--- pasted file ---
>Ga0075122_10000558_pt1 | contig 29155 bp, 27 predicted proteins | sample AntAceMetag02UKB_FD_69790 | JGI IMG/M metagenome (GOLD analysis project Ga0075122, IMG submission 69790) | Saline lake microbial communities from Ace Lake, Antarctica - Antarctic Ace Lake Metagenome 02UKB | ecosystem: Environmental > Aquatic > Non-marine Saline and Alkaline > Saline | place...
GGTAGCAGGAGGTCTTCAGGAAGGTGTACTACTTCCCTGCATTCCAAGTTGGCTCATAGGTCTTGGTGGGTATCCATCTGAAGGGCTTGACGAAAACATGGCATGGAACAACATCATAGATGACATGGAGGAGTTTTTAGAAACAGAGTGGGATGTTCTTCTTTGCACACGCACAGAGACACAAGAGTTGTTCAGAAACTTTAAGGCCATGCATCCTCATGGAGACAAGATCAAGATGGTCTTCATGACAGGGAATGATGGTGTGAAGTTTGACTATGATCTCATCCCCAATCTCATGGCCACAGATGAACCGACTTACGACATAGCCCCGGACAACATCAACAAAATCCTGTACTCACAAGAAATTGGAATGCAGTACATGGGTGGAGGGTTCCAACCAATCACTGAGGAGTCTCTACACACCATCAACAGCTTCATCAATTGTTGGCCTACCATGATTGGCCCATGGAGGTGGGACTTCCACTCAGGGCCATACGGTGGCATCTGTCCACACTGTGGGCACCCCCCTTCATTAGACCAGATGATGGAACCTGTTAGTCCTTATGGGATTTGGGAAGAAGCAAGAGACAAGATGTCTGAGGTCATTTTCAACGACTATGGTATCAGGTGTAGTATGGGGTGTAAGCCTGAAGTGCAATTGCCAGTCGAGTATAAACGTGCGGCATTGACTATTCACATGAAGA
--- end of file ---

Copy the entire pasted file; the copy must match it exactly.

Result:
>Ga0075122_10000558_pt1 | contig 29155 bp, 27 predicted proteins | sample AntAceMetag02UKB_FD_69790 | JGI IMG/M metagenome (GOLD analysis project Ga0075122, IMG submission 69790) | Saline lake microbial communities from Ace Lake, Antarctica - Antarctic Ace Lake Metagenome 02UKB | ecosystem: Environmental > Aquatic > Non-marine Saline and Alkaline > Saline | place...
GGTAGCAGGAGGTCTTCAGGAAGGTGTACTACTTCCCTGCATTCCAAGTTGGCTCATAGGTCTTGGTGGGTATCCATCTGAAGGGCTTGACGAAAACATGGCATGGAACAACATCATAGATGACATGGAGGAGTTTTTAGAAACAGAGTGGGATGTTCTTCTTTGCACACGCACAGAGACACAAGAGTTGTTCAGAAACTTTAAGGCCATGCATCCTCATGGAGACAAGATCAAGATGGTCTTCATGACAGGGAATGATGGTGTGAAGTTTGACTATGATCTCATCCCCAATCTCATGGCCACAGATGAACCGACTTACGACATAGCCCCGGACAACATCAACAAAATCCTGTACTCACAAGAAATTGGAATGCAGTACATGGGTGGAGGGTTCCAACCAATCACTGAGGAGTCTCTACACACCATCAACAGCTTCATCAATTGTTGGCCTACCATGATTGGCCCATGGAGGTGGGACTTCCACTCAGGGCCATACGGTGGCATCTGTCCACACTGTGGGCACCCCCCTTCATTAGACCAGATGATGGAACCTGTTAGTCCTTATGGGATTTGGGAAGAAGCAAGAGACAAGATGTCTGAGGTCATTTTCAACGACTATGGTATCAGGTGTAGTATGGGGTGTAAGCCTGAAGTGCAATTGCCAGTCGAGTATAAACGTGCGGCATTGACTATTCACATGAAGA